It's hard knowing that your child may face hardships in her life. Maybe you felt upset or depressed when you first found out. That's normal. But you are not alone. And there are many things you can do to help your child.
Telling your child he has Usher Syndrome
One of the hardest things for parents to do is to tell their child that he will lose some of his vision. Some parents feel like they have to do this right away.
But you can wait. If your child is very young, he might not understand anyway. For now, just tell him just enough to keep him safe:
Helping your child in school
A lot of people with Usher Syndrome do very well in school. With the right help, they can graduate from high school, college, graduate school, and get very good jobs. But your child will need extra help:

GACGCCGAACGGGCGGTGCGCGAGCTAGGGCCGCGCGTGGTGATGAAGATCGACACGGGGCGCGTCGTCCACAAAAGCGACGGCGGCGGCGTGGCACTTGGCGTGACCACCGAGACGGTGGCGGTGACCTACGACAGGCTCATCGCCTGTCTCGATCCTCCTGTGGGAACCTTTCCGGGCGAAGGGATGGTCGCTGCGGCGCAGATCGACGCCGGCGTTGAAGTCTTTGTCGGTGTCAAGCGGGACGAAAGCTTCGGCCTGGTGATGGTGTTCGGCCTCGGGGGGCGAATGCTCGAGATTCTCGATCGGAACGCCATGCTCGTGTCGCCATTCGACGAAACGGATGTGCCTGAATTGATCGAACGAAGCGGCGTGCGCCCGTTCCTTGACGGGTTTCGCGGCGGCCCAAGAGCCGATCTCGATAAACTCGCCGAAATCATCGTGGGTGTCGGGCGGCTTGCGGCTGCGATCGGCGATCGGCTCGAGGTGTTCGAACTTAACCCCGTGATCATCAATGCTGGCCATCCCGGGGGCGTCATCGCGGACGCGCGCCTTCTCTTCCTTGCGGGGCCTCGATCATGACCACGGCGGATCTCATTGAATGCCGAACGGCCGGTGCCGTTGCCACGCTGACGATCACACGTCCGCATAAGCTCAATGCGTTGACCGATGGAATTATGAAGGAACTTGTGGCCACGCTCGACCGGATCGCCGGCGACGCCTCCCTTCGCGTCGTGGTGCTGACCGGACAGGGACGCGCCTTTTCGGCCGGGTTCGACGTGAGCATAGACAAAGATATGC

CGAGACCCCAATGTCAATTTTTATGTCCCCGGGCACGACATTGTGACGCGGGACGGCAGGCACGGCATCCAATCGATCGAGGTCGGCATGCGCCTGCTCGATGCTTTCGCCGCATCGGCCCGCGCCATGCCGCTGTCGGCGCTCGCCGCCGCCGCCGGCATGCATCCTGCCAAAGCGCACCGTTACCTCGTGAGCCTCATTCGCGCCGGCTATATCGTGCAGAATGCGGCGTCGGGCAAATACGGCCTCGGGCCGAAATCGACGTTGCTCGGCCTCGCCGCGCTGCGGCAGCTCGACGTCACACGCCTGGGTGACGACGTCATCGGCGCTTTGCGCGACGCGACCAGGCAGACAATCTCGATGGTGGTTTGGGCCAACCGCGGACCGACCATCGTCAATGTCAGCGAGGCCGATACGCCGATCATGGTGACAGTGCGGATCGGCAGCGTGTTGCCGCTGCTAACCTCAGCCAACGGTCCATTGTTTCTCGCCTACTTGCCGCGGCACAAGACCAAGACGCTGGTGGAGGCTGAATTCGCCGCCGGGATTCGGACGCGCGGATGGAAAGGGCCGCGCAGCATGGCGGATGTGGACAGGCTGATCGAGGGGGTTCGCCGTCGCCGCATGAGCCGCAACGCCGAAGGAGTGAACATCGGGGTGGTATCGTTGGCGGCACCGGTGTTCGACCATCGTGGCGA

Helping your child deal with Usher Syndrome
Maybe your child is upset about losing her sight. Many children with Usher Syndrome feel that way. It's especially hard for these children when they're teenagers. But you can help. Here's how:
Read our section on depression to find out more ways to help your child if he is sad or angry.
Find out what kind of Usher Syndrome your child has
Knowing what kind of Usher Syndrome your child has can help you know what to expect. So get her tested.
There are 3 kinds of Usher Syndrome.
To find out what kind your child has, a doctor can do genetic tests on your child.
Get your other children tested
Usher Usher Syndrome runs in the family. So get your other children tested for it. But try not to worry - there's only a very small chance that they have it, too. (Chances are higher when the other children also have a hearing loss.)
Learn more about Usher Syndrome